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Will Augmented Reality save print media?

28 Oct, 11 | by Claire Bower, Digital Comms Manager, @clairebower

There’s a notable scene in the film Minority Report, where a man reads a newspaper that updates in real time with breaking news. Whilst we are not quite at that stage yet, Augmented Reality (AR) is making use of computer visions algorithms in order to superimpose virtual information (2D or 3D, textual or pictorial) onto real world scenes in real time.

The last few months have seen a rush of activity around a related AR field – well, something that sits between augmented reality and image recognition – that focuses less on the world around you, and more on printed materials: newspapers, magazines, posters and packaging.

Some are heralding this development as the answer to dwindling print sales and AR has been highlighted as one of the important trends to watch in the near 2-3 years horizon (see 2011 Horizon Report). The crux of this vision is that smartphones now allow publishers to build this type of interactive experience right into their existing print content. No special markers, no desktop computer, no webcams: all a user needs to interact with augmented magazines, newspapers or milk cartons is a smartphone.

What’s on offer?

Blippar is the augmented reality app that created the first fully AR newspaper in Ireland. After the success of that campaign, they decided to aim higher and create the UK’s first AR print and image campaign. As part of the ‘Big Price Drop’ campaign run by UK superstore Tesco, Blippar ran a nationwide campaign where UK smartphone users could access these AR adverts and get further information about Tesco’s campaign. By using the Blippar app on their smartphone and scanning an advert either in a newspaper or outdoors, users were able to access information about store location and download new daily recipe ideas (see video below).

Layar is one of the veterans of mobile augmented reality, specialising in the ‘world around you strain’ of AR. In early August, though, it unveiled an extension to its technology called Layar Vision, focused on bringing AR to traditional printed media. Similar to Blippar, point your phone at a newspaper ad or poster and get audio, video, 3D objects and other data.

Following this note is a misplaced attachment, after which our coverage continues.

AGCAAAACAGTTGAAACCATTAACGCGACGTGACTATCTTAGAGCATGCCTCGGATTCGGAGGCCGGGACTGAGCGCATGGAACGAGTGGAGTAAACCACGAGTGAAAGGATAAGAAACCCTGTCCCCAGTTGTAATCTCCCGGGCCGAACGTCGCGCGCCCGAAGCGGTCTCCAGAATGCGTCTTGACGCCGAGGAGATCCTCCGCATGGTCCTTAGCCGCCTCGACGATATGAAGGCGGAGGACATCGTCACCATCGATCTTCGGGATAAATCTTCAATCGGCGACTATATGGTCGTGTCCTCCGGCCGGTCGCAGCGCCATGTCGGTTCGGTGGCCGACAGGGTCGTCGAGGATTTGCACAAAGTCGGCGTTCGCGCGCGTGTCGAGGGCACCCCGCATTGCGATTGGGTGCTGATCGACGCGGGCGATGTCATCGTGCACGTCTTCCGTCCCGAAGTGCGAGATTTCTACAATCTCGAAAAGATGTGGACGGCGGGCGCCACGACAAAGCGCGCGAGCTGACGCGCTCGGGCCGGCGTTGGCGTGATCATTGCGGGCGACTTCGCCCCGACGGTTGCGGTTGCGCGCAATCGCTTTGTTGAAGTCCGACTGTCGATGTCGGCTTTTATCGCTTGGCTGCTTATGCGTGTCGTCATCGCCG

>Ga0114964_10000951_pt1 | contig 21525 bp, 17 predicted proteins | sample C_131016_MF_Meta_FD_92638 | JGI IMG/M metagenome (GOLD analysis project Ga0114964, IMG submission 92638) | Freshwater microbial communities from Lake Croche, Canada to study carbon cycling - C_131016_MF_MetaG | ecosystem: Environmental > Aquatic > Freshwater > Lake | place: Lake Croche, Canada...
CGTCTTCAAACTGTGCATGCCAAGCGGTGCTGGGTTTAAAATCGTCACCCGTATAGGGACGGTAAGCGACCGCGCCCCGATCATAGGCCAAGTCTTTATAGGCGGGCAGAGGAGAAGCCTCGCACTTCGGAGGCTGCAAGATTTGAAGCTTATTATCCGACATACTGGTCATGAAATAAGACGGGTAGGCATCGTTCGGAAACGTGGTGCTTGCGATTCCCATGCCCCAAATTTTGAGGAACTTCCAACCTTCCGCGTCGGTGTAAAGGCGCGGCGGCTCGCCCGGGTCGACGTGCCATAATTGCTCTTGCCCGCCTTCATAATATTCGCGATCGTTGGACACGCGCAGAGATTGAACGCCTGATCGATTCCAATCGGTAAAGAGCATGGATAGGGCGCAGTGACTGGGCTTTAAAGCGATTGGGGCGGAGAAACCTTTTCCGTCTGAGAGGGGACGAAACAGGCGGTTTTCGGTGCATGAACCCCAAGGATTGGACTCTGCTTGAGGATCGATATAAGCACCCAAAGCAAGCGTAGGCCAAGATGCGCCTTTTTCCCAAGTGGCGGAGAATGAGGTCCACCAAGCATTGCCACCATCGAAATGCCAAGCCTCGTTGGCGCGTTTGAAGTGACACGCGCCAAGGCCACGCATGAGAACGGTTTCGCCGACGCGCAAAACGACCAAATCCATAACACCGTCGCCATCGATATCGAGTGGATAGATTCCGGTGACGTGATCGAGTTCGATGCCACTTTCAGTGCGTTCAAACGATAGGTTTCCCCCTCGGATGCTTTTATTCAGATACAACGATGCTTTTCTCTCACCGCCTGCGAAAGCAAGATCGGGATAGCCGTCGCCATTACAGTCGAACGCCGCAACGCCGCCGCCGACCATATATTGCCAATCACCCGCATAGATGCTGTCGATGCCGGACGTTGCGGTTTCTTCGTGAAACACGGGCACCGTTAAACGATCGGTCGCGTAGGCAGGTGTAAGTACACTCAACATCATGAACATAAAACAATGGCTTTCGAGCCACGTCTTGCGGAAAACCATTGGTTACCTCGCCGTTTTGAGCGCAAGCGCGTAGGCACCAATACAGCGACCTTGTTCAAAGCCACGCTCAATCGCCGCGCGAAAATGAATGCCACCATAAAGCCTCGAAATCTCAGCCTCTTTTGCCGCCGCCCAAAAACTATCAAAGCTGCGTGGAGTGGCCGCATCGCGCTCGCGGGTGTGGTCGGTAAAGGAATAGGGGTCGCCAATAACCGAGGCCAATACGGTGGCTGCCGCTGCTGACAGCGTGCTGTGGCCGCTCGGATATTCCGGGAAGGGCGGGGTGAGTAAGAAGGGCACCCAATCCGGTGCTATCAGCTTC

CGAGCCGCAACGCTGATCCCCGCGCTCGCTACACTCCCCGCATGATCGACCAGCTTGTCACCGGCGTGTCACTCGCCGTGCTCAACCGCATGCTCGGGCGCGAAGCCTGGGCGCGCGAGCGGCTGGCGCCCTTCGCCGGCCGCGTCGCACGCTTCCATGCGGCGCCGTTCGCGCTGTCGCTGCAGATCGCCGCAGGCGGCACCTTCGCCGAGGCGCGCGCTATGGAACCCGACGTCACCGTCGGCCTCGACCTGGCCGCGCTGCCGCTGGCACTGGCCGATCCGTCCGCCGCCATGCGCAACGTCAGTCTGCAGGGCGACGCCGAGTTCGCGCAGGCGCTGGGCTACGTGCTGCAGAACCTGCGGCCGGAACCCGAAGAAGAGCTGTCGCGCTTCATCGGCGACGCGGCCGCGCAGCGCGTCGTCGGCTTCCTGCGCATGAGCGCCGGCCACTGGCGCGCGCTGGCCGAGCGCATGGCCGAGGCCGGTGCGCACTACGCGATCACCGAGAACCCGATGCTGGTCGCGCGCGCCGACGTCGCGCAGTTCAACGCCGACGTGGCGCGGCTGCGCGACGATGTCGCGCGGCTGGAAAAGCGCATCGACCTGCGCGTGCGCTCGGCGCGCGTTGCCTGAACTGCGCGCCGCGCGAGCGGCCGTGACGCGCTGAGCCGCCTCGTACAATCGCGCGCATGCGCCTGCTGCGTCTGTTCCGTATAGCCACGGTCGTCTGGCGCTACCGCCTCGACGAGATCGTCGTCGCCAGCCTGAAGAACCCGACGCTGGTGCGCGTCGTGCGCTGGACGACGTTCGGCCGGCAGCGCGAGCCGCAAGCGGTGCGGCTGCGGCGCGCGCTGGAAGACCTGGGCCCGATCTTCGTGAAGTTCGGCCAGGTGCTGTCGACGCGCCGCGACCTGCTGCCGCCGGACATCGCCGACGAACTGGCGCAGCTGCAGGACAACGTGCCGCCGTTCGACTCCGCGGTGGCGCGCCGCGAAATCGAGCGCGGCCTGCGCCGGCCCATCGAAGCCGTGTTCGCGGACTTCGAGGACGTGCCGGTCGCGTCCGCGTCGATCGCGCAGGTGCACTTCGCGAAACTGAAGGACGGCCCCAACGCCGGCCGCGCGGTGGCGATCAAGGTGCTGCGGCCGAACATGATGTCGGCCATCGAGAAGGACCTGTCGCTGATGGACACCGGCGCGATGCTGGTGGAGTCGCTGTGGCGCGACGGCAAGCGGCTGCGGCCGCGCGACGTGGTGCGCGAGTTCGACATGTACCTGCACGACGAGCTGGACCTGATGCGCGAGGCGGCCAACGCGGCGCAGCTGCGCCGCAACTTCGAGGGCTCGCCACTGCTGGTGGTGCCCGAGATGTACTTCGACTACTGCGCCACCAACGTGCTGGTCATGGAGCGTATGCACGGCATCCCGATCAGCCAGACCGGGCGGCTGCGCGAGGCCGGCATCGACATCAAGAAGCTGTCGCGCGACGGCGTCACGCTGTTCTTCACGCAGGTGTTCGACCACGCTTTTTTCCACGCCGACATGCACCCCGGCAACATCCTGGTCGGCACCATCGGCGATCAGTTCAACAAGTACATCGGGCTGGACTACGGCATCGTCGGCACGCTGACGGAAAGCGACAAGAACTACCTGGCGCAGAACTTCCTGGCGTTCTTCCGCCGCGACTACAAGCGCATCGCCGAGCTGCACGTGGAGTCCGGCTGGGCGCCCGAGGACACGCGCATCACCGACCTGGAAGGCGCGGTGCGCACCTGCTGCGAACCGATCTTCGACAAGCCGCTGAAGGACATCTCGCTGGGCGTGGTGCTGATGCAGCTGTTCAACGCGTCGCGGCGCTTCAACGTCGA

AXA released the first i-Ad, which integrates newspaper advertising with an iPhone. The video below explains the process in more detail, but the gist is that you come upon an engaging picture in print and are asked to place your iPhone on a blank space on the page which brings the story to life, and keeps eyeballs on the i-Ad for a full minute.

How engaging is this technology?

The May 2011 issue of CAR magazine featured AR print advertising in the form of  a double-page spread advertising a Mercedes CL63 AMG. A picture of the interior of the car was shown with instructions on how to access the online content via smartphone, printed in the rear-view mirror.

Acentric conducted an ad test with 79 members of the Acentric online panel and found that the advert got an above average ‘attention’ score of 66.28, with males paying more attention than females. One of the nagging doubts about the likely effectiveness of AR print adverts is the additional effort required to fully appreciate such advertising. Approximately 63% appear to have played the video, which is fairly impressive. However, it should be borne in mind that in the real world this is likely to be lower as not everyone will have access to a smartphone and there is also little doubt that the novelty value of such adverts will begin to wear off.

Just for advertising?

The examples of AR included here have focused solely on print advertising but is there any reason why we couldn’t use the same technology to make print journal content more interactive? Perhaps by linking to related videos, podcasts or manipulable 3D images? Would you find this useful? Any feedback is most welcome.

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  • Stu Eve

    AR technology is moving very fast, it is possible to augment 3D content onto physical models as well (http://www.dead-mens-eyes.org?p=66) – I can really see the benefits of this in terms of teaching and education for augmenting models (plastic skeletons?!) that already exist and are used in the medical world.

  • http://twitter.com/DrChrisPaton Chris Paton

    At the moment AR can better identify text or bar-codes than “reality” but this is changing fast. The anatomy AR app would be better if it could be swiped over a patient to highlight the anatomy rather than a textbook, for example.

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